Cycling enthusiasts are wanted on Sept 18 to support the Diabetes Research Institute
Sept. 12, 2016 – Jericho, NY – Many cycling enthusiasts are putting their favorite pastime to good use by joining the Ride for the DRI, a dedicated team of bike riders participating in the Massapequa Park Bicycle Club Tour of the Hamptons on Sunday, September 18, 2016. Funds raised by participants will support the Diabetes Research Institute (DRI) and its mission to find a biological cure for diabetes.
The scenic ride, taking place from 7:30 am to 5 pm, will begin at Southampton High School, 141 Narrow Lane, in Southampton, NY. Participants will travel through mostly flat terrain and rolling hills on the scenic south fork of Long Island, featuring farmlands, beaches, mansions and historic towns such as East Hampton, Amagansett and Montauk before returning to Southampton. The Tour has routes of 25, 50, 70, 100 miles and two 25-mile guided rides.
Riders can register online now for $40 and then create a personal fundraising page at RidefortheDRI.org to generate support from family, friends and colleagues. All riders who raise $200 or more will receive a free DRI bike jersey!
The idea of a ride within a ride was hatched from three avid cyclists – Bruce Siegel, Keith Adwar and David Newman – who are passionately committed to helping the DRI find a cure for diabetes.
“It is my hope that this ride increases awareness of the DRI to grow its base of supporters, and the funds raised by the ride help pay for the cure,” said Siegel, who serves as DRI Foundation Northeast Region Board Co-chairman. “Because the cost and lead time to create our own ride was difficult to overcome our first year, I searched for a ride that we could piggyback on to get a ride off the ground at almost no cost to the DRI – enabling more dollars to go to fund research. The Tour of the Hamptons fit the bill perfectly.”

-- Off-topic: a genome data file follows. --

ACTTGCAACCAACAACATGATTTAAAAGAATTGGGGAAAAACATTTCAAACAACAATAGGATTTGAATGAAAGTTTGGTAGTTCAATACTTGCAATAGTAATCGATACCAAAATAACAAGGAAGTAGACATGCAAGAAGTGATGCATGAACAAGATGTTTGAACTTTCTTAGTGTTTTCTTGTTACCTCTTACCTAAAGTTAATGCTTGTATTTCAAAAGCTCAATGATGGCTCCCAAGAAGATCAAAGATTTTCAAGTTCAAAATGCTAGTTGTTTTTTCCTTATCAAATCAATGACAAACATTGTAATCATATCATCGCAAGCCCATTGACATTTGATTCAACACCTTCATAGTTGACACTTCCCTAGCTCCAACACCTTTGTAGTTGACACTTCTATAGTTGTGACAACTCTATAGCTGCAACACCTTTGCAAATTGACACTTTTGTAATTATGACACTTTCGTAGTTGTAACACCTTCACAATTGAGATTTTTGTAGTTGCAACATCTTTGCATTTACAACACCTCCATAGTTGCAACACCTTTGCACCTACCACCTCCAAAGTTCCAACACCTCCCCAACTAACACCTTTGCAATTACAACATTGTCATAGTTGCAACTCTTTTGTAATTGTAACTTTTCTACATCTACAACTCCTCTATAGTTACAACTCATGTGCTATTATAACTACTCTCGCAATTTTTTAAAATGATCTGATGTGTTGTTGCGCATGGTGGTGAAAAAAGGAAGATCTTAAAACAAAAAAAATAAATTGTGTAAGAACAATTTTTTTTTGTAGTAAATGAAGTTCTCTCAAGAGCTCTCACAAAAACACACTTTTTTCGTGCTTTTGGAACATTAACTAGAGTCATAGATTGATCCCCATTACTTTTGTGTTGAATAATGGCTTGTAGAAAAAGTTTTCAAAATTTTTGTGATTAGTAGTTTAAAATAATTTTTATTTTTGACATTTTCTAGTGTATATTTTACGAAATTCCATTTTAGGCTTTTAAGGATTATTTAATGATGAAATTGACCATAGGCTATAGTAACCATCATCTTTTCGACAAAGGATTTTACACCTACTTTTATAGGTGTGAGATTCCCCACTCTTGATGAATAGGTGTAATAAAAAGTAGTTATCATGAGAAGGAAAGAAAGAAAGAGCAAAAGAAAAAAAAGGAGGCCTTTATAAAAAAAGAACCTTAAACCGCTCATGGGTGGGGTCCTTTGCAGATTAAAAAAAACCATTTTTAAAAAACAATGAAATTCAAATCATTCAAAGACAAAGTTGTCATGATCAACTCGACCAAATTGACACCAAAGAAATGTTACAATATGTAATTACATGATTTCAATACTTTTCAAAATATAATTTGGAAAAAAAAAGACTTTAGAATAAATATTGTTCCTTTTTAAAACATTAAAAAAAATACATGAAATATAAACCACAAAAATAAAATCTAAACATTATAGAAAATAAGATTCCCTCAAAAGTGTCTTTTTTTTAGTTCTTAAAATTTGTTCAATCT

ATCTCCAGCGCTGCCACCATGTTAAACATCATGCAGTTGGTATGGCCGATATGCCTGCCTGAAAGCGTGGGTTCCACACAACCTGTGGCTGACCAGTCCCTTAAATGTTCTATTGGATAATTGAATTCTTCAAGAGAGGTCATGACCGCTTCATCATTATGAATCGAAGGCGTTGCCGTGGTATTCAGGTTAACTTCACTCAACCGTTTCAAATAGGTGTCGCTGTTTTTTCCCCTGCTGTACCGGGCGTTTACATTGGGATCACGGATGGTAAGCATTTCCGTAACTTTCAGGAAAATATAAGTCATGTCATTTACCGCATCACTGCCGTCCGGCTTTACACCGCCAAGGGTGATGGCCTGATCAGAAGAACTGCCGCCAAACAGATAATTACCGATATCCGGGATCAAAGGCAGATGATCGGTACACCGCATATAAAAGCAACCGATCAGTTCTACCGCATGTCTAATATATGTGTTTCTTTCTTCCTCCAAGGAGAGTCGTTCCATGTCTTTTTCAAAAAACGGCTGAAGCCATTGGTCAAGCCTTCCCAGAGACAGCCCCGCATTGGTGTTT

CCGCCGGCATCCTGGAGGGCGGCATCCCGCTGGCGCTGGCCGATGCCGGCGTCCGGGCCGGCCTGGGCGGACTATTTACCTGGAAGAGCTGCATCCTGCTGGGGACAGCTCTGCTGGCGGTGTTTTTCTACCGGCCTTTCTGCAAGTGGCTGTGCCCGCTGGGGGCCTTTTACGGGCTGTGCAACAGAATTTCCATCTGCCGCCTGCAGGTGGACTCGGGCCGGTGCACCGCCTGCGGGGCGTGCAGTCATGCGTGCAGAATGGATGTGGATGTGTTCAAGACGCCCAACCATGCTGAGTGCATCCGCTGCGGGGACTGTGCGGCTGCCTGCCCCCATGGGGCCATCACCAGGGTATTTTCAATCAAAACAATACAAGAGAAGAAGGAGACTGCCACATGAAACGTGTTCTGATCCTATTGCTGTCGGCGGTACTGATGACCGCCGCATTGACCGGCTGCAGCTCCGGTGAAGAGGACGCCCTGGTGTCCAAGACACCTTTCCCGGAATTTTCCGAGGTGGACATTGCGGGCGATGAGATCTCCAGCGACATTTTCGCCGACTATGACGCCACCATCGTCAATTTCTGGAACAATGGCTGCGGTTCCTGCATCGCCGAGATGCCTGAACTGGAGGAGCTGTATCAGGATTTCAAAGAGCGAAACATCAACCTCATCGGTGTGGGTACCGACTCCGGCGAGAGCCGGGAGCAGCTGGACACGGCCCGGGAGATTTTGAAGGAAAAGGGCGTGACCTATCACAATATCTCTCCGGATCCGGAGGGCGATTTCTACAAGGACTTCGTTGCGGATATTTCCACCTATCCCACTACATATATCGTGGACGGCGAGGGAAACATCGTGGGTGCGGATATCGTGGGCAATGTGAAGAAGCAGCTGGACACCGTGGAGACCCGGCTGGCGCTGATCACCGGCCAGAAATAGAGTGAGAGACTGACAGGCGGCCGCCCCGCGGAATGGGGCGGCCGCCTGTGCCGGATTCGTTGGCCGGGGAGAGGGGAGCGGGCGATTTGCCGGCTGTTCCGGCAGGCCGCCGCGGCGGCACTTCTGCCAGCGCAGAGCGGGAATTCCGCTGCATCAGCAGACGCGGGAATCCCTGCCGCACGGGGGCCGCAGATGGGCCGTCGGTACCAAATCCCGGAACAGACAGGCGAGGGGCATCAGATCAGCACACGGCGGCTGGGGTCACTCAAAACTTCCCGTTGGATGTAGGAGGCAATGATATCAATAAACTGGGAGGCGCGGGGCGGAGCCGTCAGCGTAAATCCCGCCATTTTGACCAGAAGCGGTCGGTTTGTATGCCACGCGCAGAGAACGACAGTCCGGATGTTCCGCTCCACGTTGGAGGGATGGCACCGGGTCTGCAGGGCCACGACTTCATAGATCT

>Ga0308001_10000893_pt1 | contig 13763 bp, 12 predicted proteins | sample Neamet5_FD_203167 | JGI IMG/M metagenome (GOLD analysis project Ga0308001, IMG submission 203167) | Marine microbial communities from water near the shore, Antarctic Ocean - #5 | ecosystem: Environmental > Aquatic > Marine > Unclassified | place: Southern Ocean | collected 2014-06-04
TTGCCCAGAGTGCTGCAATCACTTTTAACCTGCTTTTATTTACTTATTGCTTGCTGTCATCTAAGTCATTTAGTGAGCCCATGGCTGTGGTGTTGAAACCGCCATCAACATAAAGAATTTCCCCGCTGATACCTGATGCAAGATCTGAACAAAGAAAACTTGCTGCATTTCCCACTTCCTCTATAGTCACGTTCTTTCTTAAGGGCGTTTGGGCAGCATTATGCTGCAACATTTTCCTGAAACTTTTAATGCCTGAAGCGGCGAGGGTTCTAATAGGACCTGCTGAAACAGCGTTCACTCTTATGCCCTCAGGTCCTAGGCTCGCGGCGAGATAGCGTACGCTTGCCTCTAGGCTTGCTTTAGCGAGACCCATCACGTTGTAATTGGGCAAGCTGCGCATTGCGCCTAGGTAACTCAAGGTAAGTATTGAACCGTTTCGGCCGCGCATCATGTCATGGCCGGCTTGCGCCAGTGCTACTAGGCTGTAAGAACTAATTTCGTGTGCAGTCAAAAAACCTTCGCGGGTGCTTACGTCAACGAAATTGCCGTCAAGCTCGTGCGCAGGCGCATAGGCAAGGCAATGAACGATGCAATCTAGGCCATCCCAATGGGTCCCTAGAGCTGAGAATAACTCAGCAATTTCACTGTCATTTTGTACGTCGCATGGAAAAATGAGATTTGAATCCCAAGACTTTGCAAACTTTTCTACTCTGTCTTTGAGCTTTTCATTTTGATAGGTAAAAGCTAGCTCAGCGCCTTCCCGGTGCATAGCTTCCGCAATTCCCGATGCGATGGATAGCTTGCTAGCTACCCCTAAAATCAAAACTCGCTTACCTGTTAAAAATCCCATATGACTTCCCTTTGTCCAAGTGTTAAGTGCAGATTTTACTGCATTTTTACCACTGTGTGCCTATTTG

Newman and Adwar, who have been riding together and raising funds for multiple causes, have now dedicated their efforts to the DRI.
“My hope is to bring awareness to the cause and the fact that DRI has made great strides in finding a cure for diabetes. Continually funding this organization is paramount,” Newman said. “The team building will not only raise awareness and money but will also provide a great, fun activity for all to enjoy.”
Adwar added, “The ride is important to me because I’ve found cycling to be a tremendous help in dealing with my own diabetes, besides being a lot of fun. Our hope is to raise awareness for the DRI and how much its research is making a difference in finding a cure.”
The deadline to pre-register is 3 pm on Friday, September 16. Tour day registration begins at 7 am and is $50, payable in cash or check. No credit or debit cards will be accepted. There is no mail-in registration.
Rest stops will include plenty of food and refreshments, and hero sandwiches will be served at the end of the ride. Start times are: 100-mile route 7:30 am, 50 and 70-mile routes 8 am, 25-mile route 9 am, and the 25-mile guided rides at 9 am and 10:30 am. The tour ends at 5 pm.
Helmets are required for all regardless of age and riders must follow the rules of the road including riding single file. For more information, go to RideForTheDRI.org or call 516-822-1700.
About the Diabetes Research Institute and Foundation
The mission of the Diabetes Research Institute Foundation is to provide the Diabetes Research Institute with the funding necessary to cure diabetes now. The Diabetes Research Institute at the University of Miami Miller School of Medicine leads the world in cure-focused research. As the largest and most comprehensive research center dedicated to curing diabetes, the DRI is aggressively working to develop a biological cure by restoring natural insulin production and normalizing blood sugar levels without imposing other risks. Researchers have already shown that transplanted islet cells allow patients to live without the need for insulin therapy. Some study participants have maintained insulin independence for more than 10 years. The DRI is now building upon these promising outcomes by developing a DRI BioHub, a bioengineered “mini organ” that mimics the native pancreas. While various BioHub platforms are being tested in preclinical and clinical studies, the DRI is also developing strategies to eliminate the need for anti-rejection drugs and reset the immune system to block autoimmunity. For more information, please visit DiabetesResearch.org, tweet @Diabetes_DRI or call 800-321-3437.